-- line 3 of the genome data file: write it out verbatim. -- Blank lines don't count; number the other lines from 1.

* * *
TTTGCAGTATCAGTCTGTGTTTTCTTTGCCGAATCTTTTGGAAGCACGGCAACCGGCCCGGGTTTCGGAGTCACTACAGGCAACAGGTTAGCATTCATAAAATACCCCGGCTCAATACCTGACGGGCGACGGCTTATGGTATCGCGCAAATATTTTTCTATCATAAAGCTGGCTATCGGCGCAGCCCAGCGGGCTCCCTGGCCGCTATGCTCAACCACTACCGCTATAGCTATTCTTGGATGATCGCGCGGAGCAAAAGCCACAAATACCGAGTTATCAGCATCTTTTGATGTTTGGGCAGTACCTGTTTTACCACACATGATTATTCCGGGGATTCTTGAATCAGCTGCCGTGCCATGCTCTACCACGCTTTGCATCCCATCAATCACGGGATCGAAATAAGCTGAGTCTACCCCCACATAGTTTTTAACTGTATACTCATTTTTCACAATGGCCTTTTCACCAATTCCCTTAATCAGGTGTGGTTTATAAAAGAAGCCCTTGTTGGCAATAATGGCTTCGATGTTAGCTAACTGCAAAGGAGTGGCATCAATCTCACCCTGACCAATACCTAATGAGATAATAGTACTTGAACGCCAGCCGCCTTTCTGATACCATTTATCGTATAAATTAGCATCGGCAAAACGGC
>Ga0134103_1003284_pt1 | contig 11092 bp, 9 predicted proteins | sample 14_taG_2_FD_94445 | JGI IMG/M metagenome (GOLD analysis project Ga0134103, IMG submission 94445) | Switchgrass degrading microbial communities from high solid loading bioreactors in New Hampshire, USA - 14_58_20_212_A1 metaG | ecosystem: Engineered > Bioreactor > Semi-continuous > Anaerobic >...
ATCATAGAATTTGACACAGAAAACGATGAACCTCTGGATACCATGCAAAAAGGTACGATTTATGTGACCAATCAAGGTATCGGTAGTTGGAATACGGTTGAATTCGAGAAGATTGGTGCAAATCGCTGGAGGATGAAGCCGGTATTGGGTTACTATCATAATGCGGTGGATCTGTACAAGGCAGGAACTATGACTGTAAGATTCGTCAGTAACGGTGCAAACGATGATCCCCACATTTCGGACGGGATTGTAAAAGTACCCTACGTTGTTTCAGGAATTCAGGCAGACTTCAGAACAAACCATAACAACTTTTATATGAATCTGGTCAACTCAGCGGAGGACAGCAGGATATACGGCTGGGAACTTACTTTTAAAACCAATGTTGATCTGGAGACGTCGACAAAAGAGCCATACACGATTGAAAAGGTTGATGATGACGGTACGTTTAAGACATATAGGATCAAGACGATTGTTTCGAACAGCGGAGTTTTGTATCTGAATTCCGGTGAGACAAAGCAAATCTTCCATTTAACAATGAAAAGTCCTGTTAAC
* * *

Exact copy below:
ATCATAGAATTTGACACAGAAAACGATGAACCTCTGGATACCATGCAAAAAGGTACGATTTATGTGACCAATCAAGGTATCGGTAGTTGGAATACGGTTGAATTCGAGAAGATTGGTGCAAATCGCTGGAGGATGAAGCCGGTATTGGGTTACTATCATAATGCGGTGGATCTGTACAAGGCAGGAACTATGACTGTAAGATTCGTCAGTAACGGTGCAAACGATGATCCCCACATTTCGGACGGGATTGTAAAAGTACCCTACGTTGTTTCAGGAATTCAGGCAGACTTCAGAACAAACCATAACAACTTTTATATGAATCTGGTCAACTCAGCGGAGGACAGCAGGATATACGGCTGGGAACTTACTTTTAAAACCAATGTTGATCTGGAGACGTCGACAAAAGAGCCATACACGATTGAAAAGGTTGATGATGACGGTACGTTTAAGACATATAGGATCAAGACGATTGTTTCGAACAGCGGAGTTTTGTATCTGAATTCCGGTGAGACAAAGCAAATCTTCCATTTAACAATGAAAAGTCCTGTTAAC